A restraint 12 connects the cover 11 to a fixed base. The fixed base may be an exterior member 13 as illustrated in FIGS. 3 and 5, the vessel shell 10 as illustrated in FIGS. 1, 2, and 4 or an interior member connected to the vessel which embodiment is not illustrated. The exterior member 13 may be in a vertical, horizontal or other orientation. The placement, shape, or composition of the exterior member 13 is not critical so long as it provides a fixed anchor point for the restraint l2 and does not interfere with the movement of the cover 11 away from the vessel other than by its coaction with the restraint 12. Neither is the placement of the connection of the restraint on the cover critical. In a preferred embodiment where the restraint 12 is connected to the vessel shell 10 the placement of the connection on the vessel shell likewise is not critical.

When only one restraint connects the cover to the fixed base the restraint may preferably be connected to the center portion of the cover. When a plurality of restraints connects the cover to the fixed base the restraints may preferably be connected near the edge portion of the cover. More preferably when a plurality of restraints connects the cover to the fixed base the restraints may be positioned at spaced intervals substantially along the perimeter edge portion of the cover. Still more preferably when a plurality of restraints connects the cover to the fixed base the restraints may be positioned substantially symetrically at spaced intervals substantially along the perimeter edge portion of the cover.

The type of attaching means for connecting the restraint to the cover or to the fixed base is not critical. Illustrative examples of suitable attaching means include, but are not limited to, lugs cast in, welded to or bolted to the cover or fixed base, U bolts, eye bolts direct attachment to the cover or fixed base by welding, bolting, riveting, or other suitable method, etc.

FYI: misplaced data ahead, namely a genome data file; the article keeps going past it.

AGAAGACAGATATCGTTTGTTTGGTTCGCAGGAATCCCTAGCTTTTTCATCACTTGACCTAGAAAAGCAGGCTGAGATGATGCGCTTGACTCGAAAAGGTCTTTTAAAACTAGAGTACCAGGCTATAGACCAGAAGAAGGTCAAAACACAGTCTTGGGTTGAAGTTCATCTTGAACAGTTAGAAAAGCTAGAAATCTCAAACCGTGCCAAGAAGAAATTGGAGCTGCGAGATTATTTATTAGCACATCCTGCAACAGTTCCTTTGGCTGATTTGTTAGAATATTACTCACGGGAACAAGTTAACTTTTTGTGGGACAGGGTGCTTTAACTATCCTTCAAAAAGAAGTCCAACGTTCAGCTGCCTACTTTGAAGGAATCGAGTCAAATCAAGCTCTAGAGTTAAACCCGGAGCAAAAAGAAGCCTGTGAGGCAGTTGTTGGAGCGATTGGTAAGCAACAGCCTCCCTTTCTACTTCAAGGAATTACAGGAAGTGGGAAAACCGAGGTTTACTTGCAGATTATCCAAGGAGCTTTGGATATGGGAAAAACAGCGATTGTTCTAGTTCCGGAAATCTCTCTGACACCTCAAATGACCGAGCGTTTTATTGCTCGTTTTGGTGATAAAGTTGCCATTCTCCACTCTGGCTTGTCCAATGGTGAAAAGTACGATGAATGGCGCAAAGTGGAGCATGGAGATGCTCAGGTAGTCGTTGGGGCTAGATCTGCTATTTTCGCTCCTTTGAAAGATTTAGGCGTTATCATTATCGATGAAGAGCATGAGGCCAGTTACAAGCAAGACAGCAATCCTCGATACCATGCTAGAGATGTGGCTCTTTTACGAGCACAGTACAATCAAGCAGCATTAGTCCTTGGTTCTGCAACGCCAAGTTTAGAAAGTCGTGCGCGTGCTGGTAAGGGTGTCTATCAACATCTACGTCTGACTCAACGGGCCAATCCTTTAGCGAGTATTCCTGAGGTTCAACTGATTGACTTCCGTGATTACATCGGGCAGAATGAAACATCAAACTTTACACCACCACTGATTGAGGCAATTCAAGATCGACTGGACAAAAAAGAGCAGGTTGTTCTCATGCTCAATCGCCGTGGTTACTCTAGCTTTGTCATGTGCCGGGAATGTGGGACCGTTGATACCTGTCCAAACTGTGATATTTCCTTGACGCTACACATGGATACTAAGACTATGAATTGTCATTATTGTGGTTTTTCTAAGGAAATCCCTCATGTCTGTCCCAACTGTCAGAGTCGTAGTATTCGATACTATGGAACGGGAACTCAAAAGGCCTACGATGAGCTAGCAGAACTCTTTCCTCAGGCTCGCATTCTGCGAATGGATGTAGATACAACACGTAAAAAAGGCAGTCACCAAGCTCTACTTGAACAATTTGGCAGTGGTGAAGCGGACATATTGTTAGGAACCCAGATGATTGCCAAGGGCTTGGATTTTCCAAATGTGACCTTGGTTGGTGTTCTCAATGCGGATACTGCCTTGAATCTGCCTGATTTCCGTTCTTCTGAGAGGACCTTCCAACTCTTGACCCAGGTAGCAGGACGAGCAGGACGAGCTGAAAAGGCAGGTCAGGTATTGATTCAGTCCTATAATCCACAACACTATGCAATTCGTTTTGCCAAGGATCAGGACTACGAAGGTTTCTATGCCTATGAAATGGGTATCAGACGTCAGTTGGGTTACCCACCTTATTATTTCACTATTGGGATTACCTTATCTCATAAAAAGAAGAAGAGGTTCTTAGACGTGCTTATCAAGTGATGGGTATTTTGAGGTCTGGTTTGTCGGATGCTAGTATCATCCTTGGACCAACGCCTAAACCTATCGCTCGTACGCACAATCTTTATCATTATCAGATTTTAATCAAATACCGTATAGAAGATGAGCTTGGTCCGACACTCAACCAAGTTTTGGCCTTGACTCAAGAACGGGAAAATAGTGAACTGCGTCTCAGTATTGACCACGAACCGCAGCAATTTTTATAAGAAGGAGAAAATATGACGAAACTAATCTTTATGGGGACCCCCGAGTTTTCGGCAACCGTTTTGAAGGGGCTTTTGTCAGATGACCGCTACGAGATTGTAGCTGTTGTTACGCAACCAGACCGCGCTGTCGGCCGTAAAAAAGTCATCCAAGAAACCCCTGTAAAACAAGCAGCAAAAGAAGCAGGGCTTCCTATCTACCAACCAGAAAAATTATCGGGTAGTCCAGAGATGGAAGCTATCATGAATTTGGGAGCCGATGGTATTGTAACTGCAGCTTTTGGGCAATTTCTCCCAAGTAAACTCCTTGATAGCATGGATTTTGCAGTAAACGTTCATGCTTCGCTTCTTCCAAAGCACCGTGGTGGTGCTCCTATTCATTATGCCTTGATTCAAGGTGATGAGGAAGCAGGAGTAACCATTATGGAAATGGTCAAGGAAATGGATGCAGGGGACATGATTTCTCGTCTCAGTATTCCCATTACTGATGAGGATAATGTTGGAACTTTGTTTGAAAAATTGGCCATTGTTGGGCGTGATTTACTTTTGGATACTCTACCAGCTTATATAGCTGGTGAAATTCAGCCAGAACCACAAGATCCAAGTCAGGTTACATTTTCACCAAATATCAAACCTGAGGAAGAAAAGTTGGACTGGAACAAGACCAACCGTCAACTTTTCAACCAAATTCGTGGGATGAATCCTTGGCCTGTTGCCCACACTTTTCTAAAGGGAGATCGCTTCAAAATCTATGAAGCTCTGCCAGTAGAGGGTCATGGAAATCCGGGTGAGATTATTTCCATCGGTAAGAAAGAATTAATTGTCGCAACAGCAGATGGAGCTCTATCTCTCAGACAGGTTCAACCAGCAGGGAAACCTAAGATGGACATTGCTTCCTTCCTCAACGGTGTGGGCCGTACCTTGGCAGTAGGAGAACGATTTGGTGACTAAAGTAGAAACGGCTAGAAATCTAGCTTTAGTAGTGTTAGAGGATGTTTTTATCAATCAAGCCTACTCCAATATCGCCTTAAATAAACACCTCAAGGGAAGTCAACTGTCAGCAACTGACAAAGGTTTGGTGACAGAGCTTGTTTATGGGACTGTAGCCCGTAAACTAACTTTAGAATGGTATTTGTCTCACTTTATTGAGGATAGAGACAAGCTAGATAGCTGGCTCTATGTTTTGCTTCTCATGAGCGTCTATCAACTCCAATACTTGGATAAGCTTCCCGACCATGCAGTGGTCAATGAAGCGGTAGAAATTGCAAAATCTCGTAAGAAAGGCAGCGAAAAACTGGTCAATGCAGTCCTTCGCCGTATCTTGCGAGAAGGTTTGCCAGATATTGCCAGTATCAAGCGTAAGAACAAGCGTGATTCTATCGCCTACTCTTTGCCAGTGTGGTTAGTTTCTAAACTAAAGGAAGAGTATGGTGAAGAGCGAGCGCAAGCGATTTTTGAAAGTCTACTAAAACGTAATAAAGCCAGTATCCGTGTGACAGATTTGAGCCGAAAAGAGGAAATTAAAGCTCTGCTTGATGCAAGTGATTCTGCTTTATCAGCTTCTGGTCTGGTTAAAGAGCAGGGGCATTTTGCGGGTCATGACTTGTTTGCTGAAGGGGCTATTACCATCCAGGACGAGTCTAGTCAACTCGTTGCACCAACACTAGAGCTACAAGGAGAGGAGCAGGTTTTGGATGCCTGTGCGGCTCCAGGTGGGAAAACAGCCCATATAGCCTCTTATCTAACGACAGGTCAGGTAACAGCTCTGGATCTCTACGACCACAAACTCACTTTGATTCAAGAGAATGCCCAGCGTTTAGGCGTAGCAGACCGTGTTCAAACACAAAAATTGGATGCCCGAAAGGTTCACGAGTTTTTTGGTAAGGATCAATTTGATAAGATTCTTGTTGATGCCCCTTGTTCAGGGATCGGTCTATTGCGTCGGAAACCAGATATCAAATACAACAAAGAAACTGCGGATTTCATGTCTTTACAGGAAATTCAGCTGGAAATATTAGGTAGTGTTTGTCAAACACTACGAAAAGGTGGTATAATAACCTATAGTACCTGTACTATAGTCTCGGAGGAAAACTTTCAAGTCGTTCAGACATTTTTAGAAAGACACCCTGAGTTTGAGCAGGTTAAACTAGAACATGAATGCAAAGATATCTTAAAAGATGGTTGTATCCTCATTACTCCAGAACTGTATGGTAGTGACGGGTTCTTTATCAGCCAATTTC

The restraint 12 may consist of a single extensible member 14 as shown in FIG. 3 and 5. Preferably, however, the restraint comprises an extensible member 14 and one substantially inextensible member 15 as in FIG. 2 or an extensible member 14 and two substantially inextensible members 15, as in FIGS. 1 and 4. The inextensible members may be of any suitable material such as steel, iron, non-ferrous metal, alloys of metals, coated metals, reinforced polyester resin, reinforced epoxy resin, etc., and in any suitable form such as a rod, chain, cable, other composite form or a combination of forms.

An extensible member has a yield point. Illustrative examples of an extensible member are a spring (FIG. 4) a coil spring (FIGS. 1, 2 and 3) and a viscoelastic connector (FIG. 5). A preferred extensible member has a yield strength which is less than its ultimate tensile strength. A suitable viscoelastic connector may be formed from a variety of known viscoelastic damping materials. Some of the suitable polymers include the copolymers of a vinyl halide, e.g., vinyl chloride, vinyl fluon'de, vinylidene chloride, 1,1-dichloro-2- fluoroethylene or vinylidene chlorofluoride and such olefins as ethylene, propylene, or Z-butene. Other suitable polymers include the copolymers of a vinyl halide,

vinyl propionate or vinyl butyrate. The ratio of vinyl halide to vinyl alkanoate which is present in the copolymer may vary widely, e.g., there may be present from say, to 95 parts by weight of vinyl halide with the balance being the vinyl alkanoate. As is known in the art, in the vinyl halide-vinyl alkanoate copolymers, both hardness and thermal resistance increases with the vinyl halide content of the copolymer. Hence when such characteristics are desired, the copolymer advantageously consists at least 50 percent by weight of vinyl halide, with the balance being the alkanoate. Particularly when the composition isdesigned for use in applications involving hazards of fire, it is desireable to employ in the copolymer component a vinyl halide-vinyl alkanoate ratioof, say, 80:20 to 95:5. Fillers, plasticizers, stabilizers, and other additives known in the art maybe used with the above polymers to obtain the desired elongation and tensile properties Likewise olefins such as polyethylene, polypropylene and copolymers thereof as well 'aspartially drawn nylons such as polycaproamide and polyhexamethylene adipamide and partially drawn polyesters such as polyethylene .having low strength may necessitate the use of a plurality of extensible "members to provide sufficient strength to restrain the movement of large covers. Fewer members of larger cross-section may provide an alternate means of providing sufficient strength to' satisfactorily restrain the movement of large covers.